One of the responsibilities of AOTA’s Board of Directors is to ensure that the Association’s strategic priorities support the Centennial Vision so that occupational therapy remains a valued profession. Doing so involves long-term vision and planning, and engaging members of the Association in dialogue around important issues.
In April of this year, the Board issued a position statement to articulate their view that future occupational therapists will need to be doctorally prepared for entry-level practice by 2025.
AOTA President Ginny Stoffel, PhD, OT, BCMH, FAOTA, says the board arrived at its view after receiving the recommendations of two separate advisory groups. The Future of Education Ad Hoc committee was created to examine and recommend strategies for the future of occupational therapy education, and a subgroup of the Board was asked to specifically consider a single point of entry at the doctoral level, based on the work of the ad hoc committee. The position statement is the result of the recommendations of these advisory groups, and many months of the board evaluating changes in the health care system, higher education, and the profession itself.
“As a board, we need to take the long view to ensure that occupational therapy remains competitive and relevant,” said Stoffel. “The changing health care system is requiring more dependence on research and evidence, and many similar professions are going to an entry-level doctorate. We want to begin a profession-wide dialogue on how to ensure that the profession remains not just relevant but in demand, despite changes and uncertainty.”
Stoffel emphasized what the position statement means. “This document reflects the board’s view of the future of the profession,” she said. “However, the board does not have the authority to implement this recommendation. Our role here is to frame for the profession what we consider to be a critical, strategic issue and facilitate a broad-based discussion with all our communities of interest so that an informed decision can take place.”
In coming to its conclusion to recommend that the profession move to the doctoral entry for occupational therapists by 2025, the Board of Directors examined multiple issues. The decision is a complex one and there are many advantages (pros) and potential disadvantages (cons) to this change. This table is a summary of the pros and cons identified by the board, and it includes feedback obtained by members and others. Additional advantages and/or disadvantages may be indentified as the profession participates in dialogue about this complex issue.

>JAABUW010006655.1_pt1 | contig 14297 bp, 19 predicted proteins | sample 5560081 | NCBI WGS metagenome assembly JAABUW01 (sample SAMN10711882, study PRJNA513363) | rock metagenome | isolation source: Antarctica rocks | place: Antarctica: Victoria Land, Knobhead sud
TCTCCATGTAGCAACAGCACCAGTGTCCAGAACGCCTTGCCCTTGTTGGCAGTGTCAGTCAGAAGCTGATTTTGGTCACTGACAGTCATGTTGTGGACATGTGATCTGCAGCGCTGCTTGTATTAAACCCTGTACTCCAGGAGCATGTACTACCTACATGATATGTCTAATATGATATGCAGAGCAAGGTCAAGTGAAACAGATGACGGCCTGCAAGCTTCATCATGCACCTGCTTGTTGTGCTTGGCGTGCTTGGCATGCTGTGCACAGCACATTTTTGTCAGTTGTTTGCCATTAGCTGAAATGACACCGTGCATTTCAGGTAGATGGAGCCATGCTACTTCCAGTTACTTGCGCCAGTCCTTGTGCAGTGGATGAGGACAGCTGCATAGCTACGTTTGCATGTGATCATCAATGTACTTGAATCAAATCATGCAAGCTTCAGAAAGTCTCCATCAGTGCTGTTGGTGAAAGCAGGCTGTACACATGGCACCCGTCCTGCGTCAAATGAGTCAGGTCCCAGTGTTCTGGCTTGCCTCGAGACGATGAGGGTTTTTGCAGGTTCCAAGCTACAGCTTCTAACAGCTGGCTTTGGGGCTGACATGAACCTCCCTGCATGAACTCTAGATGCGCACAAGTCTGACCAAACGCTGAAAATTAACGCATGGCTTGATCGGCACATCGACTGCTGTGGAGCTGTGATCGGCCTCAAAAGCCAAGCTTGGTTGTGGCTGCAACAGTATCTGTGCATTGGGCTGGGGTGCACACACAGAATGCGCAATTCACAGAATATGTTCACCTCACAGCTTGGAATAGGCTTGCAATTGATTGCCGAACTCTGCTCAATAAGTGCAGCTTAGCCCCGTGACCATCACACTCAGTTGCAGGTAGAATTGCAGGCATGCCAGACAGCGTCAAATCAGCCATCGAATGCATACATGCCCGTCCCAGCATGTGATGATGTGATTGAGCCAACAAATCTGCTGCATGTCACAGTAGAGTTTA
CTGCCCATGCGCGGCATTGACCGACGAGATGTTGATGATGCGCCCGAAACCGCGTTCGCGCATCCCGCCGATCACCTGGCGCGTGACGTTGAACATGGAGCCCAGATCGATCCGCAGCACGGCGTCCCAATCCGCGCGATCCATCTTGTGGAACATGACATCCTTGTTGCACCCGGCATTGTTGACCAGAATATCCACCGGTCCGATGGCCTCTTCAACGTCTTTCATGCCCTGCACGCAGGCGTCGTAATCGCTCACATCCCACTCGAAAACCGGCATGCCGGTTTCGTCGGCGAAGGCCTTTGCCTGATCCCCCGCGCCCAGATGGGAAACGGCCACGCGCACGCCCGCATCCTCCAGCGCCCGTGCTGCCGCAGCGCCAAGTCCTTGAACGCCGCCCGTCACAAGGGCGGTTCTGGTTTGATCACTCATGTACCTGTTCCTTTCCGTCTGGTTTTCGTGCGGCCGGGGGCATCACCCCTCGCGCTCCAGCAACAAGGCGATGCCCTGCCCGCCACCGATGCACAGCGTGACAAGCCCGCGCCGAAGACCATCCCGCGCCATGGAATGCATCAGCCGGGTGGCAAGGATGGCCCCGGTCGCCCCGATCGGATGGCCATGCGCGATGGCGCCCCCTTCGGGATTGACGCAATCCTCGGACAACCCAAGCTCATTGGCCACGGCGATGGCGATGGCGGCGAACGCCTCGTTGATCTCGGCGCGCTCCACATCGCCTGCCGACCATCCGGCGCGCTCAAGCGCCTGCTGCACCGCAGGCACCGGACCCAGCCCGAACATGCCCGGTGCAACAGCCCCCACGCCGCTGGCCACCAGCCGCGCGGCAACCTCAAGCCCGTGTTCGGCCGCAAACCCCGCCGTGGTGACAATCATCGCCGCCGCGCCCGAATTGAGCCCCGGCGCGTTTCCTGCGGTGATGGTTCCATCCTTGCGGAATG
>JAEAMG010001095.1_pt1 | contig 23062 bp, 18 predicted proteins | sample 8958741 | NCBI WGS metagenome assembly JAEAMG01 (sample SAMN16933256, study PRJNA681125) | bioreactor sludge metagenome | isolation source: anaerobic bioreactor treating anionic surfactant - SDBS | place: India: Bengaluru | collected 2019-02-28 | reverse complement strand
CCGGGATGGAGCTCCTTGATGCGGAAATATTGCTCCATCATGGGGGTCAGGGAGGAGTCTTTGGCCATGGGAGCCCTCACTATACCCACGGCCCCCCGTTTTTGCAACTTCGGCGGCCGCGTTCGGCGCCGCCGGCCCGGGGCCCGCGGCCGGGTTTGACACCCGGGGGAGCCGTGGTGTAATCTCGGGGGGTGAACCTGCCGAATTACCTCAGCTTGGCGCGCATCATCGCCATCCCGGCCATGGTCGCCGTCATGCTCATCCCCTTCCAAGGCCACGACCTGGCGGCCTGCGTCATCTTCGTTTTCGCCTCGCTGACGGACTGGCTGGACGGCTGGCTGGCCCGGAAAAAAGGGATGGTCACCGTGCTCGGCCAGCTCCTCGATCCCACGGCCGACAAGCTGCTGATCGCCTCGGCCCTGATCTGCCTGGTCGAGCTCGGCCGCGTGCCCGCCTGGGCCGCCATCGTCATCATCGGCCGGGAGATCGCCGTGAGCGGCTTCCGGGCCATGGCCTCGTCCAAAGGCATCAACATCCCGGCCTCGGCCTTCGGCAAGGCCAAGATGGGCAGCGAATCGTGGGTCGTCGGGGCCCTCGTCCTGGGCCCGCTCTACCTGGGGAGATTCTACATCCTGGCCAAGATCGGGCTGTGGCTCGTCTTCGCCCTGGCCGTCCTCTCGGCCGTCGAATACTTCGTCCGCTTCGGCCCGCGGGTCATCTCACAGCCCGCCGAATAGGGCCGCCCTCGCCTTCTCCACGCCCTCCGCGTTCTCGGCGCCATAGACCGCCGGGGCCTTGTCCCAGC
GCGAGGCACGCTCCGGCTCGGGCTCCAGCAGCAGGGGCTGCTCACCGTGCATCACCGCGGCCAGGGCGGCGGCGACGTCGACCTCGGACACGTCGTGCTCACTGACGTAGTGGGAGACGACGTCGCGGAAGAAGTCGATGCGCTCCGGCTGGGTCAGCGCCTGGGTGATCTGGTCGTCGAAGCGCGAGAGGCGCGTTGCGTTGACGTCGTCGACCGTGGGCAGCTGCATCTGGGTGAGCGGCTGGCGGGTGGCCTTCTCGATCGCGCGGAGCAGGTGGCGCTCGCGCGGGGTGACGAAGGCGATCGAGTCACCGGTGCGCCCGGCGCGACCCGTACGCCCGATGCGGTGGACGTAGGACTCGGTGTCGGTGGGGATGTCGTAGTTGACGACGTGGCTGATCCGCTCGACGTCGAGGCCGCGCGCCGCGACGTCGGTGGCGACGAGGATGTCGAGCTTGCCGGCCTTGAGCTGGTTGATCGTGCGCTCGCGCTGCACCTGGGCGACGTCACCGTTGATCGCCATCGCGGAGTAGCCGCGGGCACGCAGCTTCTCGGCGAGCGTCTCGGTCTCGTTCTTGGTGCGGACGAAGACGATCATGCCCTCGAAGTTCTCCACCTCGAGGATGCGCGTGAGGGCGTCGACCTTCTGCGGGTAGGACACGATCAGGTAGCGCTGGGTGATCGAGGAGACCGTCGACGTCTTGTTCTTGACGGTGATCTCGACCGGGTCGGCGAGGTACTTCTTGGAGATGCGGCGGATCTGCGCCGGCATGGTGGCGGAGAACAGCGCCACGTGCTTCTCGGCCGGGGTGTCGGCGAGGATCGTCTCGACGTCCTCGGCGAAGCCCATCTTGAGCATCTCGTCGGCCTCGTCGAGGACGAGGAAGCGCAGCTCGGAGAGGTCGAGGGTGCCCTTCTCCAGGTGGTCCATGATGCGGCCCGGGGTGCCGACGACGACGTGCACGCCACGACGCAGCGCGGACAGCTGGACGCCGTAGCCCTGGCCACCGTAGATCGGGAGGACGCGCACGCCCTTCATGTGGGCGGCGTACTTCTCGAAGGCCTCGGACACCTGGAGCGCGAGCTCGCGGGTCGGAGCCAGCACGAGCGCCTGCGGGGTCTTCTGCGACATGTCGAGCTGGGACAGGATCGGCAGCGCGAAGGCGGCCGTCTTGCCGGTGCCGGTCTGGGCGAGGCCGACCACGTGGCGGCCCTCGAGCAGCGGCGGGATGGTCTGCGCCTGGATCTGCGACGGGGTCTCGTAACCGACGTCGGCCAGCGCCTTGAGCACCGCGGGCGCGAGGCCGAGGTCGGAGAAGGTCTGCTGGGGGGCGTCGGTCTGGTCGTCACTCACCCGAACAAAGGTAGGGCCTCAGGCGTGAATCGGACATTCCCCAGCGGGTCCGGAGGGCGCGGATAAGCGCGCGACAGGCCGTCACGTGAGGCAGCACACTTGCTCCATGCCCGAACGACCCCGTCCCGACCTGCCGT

The board is holding a series of discussion meetings over the course of the next year with AOTA volunteer leadership groups, general members, and external groups (e.g., NBCOT and AOTF). The board has also set up a forum on OT Connections for members to share feedback and ask questions electronically. There will be an open forum discussion on April 17 in Nashville, during AOTA’s 2015 Annual Conference and Expo.
After these discussions, the board may then ask the Representative Assembly to consider whether this statement should become an official policy. If so, the RA would share it with the Accreditation Council for Occupational Therapy Education (ACOTE®).
Neil Harvison, PhD, OTR/L, FAOTA, AOTA’s Chief Academic and Science Affairs Officer, notes that ACOTE is the only body with regulatory authority to mandate the entry-level degree for occupational therapy education. ACOTE is the recognized accreditation agency for occupational therapy education in the United States by both the United States Department of Education (USDE) and the Council on Higher Education Accreditation (CHEA). USDE and CHEA regulations require that all actions and decisions of the accreditation agency must be made independently from the parent association(s). Harvison says that, “historically, ACOTE has been careful to consider the positions and policies of the profession’s leadership groups when determining entry-level degree requirements.”
If ACOTE mandates doctoral-level entry for occupational therapists, it would apply only to future graduates after an appropriate transition for educational institutions. Current practicing therapists who have previously graduated at the bachelor’s or master’s level would be unaffected. ACOTE has historically allowed schools a generous time period to transition to new requirements. “The board statement suggests an implementation date of 2025,” says Stoffel. “We selected a target date that’s 11 years away to allow adequate time for full discussion and potential preparation and implementation.”
Click here for the statement.
Click here for the meetings schedule.
Click here for a summary of potential advantages and disavantages
Click here for the FAQs. Updated July 28, 2014
Click here for the discussion forum (log in).